The fractured material and surrounding matrix are modeled as a dual permeability medium31. In a dual permeability model, every node is composed of two overlapping continuua, i.e., fracture and matrix material. Flow and transport are accounted for between matrix-fracture, fracture-fracture and matrix-matrix material. The use of a dual permeability model for these simulations is key because it would be difficult to model fractures individually with enough resolution to cover the fracture-scale processes (sub-mm) across the spatial scale (250 to 750 m) of these simulations and because dual-porosity models do not handle matrix-matrix transport31. In FEHM the user may specify particular nodes as dual continuum, while the rest of the domain behaves as single or equivalent continuum material.

The input parameters to the dual permeability model are the volume fraction of a cell that is composed of fracture material and the length scale between the centerline of the fracture and the center of the matrix material (dfm). Between the fracture and matrix material, the fluid transfer term (gas or liquid) is:

Where kfm is the permeability between the two differing media (calculated as the harmonic mean of the fracture and matrix permeabilities); ρ and μ are fluid density and viscosity, respectively; R is a relative permeability term (set to 1 for the gas phase simulations performed here, where water is immobile); Afm is the area separating the fracture and matrix; and Pf and Pm are pressures in the fracture and matrix, respectively. Between like material (matrix-matrix and fracture-fracture), flow and transport are computed normally27 but modified by a decreased connected area that reflects the fraction of cell volume taken up by the other material.

The numerical meshes for each scenario (rock type, depth of burial) are developed using the Los Alamos Grid Toolbox (, with automatic mesh refinement where the rock is more highly damaged. Additional details are provided in the Supplementary Information (Fig. S5).

The matrix material is partially saturated with variable, immobile water content; fractures are assigned a fixed saturation of 0.01. Pore water acts as a source and sink of gas through Henry’s law partitioning:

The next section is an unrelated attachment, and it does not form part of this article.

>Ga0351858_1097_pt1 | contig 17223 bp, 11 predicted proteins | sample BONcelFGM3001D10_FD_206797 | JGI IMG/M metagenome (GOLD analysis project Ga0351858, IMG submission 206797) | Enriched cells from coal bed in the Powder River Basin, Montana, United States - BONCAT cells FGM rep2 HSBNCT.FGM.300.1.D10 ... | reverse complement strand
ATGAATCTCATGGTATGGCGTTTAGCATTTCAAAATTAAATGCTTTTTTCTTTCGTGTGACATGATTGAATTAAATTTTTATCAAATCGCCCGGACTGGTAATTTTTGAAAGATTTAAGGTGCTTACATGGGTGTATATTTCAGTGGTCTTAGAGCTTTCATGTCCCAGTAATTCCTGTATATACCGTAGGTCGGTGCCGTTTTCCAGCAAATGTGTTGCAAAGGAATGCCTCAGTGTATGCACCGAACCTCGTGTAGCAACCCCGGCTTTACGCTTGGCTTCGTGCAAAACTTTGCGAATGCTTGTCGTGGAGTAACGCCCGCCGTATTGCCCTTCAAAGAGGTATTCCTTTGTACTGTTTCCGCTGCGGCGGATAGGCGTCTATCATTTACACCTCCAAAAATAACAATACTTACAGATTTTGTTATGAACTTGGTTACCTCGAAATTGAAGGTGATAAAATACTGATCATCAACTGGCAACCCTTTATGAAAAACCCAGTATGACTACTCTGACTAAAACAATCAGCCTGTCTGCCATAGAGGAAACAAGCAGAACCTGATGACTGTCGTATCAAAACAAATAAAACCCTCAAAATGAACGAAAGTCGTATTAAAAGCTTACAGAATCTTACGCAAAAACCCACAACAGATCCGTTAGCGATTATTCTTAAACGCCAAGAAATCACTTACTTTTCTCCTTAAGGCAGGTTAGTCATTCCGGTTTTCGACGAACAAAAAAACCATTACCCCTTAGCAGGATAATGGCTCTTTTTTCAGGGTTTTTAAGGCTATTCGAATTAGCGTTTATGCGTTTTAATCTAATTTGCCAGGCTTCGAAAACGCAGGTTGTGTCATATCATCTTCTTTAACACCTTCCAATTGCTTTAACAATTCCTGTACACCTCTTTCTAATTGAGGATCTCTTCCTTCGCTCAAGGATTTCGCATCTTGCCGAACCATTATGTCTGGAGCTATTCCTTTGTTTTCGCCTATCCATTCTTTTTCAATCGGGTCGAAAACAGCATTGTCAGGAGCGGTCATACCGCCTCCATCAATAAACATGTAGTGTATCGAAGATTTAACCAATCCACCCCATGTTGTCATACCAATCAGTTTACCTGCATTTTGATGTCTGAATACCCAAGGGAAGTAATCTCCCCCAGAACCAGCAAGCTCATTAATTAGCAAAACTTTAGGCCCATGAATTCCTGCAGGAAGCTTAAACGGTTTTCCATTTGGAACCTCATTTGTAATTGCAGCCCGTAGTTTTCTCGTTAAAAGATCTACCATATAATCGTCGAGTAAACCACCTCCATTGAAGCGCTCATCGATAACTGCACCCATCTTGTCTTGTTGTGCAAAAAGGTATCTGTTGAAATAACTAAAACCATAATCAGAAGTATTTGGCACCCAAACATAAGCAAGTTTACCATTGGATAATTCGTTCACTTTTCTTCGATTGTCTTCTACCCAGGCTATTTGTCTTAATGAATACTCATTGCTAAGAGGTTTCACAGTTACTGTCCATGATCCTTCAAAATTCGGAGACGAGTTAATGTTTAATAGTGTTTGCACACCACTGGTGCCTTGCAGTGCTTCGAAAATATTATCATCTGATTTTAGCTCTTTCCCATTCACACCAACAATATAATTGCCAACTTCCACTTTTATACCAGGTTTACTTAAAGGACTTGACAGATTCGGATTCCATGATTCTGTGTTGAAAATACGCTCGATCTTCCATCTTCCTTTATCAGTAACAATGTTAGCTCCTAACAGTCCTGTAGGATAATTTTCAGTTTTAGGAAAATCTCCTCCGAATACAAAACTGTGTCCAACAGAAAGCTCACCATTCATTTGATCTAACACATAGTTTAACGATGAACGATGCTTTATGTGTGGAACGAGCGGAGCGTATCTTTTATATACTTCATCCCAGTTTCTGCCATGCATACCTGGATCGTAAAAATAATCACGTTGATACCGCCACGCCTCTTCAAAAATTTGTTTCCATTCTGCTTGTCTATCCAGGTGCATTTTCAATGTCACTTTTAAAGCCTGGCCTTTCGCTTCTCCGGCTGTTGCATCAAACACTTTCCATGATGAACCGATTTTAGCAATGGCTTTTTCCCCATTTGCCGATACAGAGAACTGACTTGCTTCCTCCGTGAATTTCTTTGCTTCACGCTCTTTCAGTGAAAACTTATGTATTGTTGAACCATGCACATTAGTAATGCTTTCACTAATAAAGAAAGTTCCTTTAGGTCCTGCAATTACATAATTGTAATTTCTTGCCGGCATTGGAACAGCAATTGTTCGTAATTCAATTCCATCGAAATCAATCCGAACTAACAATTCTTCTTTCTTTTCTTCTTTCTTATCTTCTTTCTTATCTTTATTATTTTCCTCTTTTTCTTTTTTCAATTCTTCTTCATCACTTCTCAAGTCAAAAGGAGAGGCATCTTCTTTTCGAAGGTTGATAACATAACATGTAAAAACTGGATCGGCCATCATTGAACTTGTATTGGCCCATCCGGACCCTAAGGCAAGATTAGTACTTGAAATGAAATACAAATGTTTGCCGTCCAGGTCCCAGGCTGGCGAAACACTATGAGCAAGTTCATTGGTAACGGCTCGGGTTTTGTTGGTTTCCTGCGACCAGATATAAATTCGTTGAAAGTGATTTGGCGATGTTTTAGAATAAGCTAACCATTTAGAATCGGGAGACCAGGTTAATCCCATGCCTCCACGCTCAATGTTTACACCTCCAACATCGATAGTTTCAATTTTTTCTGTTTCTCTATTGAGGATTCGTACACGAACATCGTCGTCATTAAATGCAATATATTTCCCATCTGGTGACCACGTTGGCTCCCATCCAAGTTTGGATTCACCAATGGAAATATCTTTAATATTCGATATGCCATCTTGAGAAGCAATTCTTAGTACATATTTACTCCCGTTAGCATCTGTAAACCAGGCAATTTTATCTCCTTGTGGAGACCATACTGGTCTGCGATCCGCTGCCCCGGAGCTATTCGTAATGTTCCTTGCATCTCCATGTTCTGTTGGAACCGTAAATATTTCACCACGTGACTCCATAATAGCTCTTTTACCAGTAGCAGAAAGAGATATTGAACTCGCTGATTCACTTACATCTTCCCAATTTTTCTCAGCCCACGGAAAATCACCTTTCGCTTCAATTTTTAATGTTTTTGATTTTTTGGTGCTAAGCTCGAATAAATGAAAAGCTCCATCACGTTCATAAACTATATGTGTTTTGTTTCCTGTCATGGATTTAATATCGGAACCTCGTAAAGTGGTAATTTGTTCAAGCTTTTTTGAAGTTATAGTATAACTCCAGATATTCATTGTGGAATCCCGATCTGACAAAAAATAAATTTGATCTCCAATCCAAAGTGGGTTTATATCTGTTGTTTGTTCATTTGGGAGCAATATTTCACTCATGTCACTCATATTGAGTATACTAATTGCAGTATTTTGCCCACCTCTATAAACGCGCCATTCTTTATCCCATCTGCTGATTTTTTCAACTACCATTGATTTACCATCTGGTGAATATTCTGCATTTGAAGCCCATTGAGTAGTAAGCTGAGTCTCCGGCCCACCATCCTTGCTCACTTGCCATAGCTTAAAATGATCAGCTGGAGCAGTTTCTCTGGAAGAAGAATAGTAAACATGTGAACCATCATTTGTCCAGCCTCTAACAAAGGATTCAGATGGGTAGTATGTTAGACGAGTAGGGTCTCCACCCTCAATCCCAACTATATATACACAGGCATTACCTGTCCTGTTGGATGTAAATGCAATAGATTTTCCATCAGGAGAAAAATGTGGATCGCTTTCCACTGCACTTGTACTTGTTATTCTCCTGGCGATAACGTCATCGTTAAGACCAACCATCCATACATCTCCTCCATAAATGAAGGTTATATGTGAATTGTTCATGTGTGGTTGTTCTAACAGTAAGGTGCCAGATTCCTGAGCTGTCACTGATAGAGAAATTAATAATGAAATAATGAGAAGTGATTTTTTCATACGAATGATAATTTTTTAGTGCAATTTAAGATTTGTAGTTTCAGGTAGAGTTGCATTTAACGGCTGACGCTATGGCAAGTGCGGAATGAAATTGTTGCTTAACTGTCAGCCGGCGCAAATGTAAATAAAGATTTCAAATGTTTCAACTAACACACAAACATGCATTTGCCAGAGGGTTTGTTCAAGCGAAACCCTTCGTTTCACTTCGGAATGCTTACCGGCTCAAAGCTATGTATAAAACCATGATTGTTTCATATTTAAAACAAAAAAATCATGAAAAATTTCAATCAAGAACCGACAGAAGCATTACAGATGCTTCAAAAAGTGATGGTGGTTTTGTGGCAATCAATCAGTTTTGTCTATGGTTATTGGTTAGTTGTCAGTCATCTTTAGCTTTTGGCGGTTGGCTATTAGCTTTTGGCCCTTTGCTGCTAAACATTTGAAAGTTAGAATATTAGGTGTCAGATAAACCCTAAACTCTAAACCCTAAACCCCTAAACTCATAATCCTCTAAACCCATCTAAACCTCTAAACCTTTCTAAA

where PXe,air is the partial pressure of 133Xe in air (bar), kH is the Henry’s law constant for 133Xe (0.0043 mol kg−1 bar−1)32 and CXe,aq is the aqueous concentration of 133Xe. Transport in the vapor phase is much more rapid by advection and diffusion than transport in the aqueous phase. The primary mechanism by which Henry’s law partitioning affects the bulk movement of 133Xe is when the mobile trace gas partitions into water in the fresh pores and a subsequent barometric cycle cleans out the tracer in the pore and 133Xe partitions back into the vapor from the aqueous phase to achieve equilibrium partial pressure.

The effective gas diffusivity is an important uncertain parameter that the gas migration results are sensitive to6. We use the Millington-Quirk approach33 to calculate the tortuosity (τ) for the porous matrix material as well as the fracture material, although the empirical relation is not validated for fractures:

where ϕ is porosity and S is saturation. The effective diffusivity is τD0, where the free-air diffusivity (D0) for 133Xe is 1.24 × 10−5 m2/s30. The approximation for fractures is appropriate because within the fractures only, advection due to pressure gradients established by barometric cycling moves gases more effectively than diffusion. Furthermore, because the fractures are always set to saturation S = 0.01 and porosity of 1, there is no variation in effective diffusivity within the fractures between realizations (unlike the matrix material).

One of the key difficulties in integrating the rock damage and transport codes is linking the “damage” parameter to fracture and matrix properties. The gas transport results are very sensitive to this translation; however, for these sensitivity and stochastic analyses we use a simple linear mapping between damage and fracture aperture (Supplementary Fig. S6 online). Additional details are provided in the Supplementary Information. While further research into a realistic mapping is necessary to improve the accuracy of predictions of gas breakthrough, these comparative results provide important insights into the necessity and sensitivity to including a physics-based fracture network in gas migration models from UNEs.

Additional Information

How to cite this article: Jordan, A. B. et al. Radionuclide Gas Transport through Nuclear Explosion-Generated Fracture Networks. Sci. Rep. 5, 18383; doi: 10.1038/srep18383 (2015).


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This research was funded by the Defense Threat Reduction Agency (DTRA) under award no. DTRA1-11-4539I/BRCALL08-Per5-I-2-0008. The authors would like to thank Carl Gable of LANL for help with numerical meshes using LaGriT.

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A.J. developed and performed the methods for converting damage results to aperture and permeability for use in the gas flow and transport simulations, performed all gas flow and transport modeling and was the primary author of the manuscript. P.S. provided support for the gas flow and transport modeling, is a developer of the FEHM code and contributed substantially to revisions of the paper. E.K. performed the hydrodynamic rock damage modeling. E.R. was a major developer of the rock damage code and contributed written information about its specifics and the results. D.A. is the project lead. All authors discussed the results, reviewed and contributed to the manuscript.

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Jordan, A., Stauffer, P., Knight, E. et al. Radionuclide Gas Transport through Nuclear Explosion-Generated Fracture Networks. Sci Rep 5, 18383 (2015).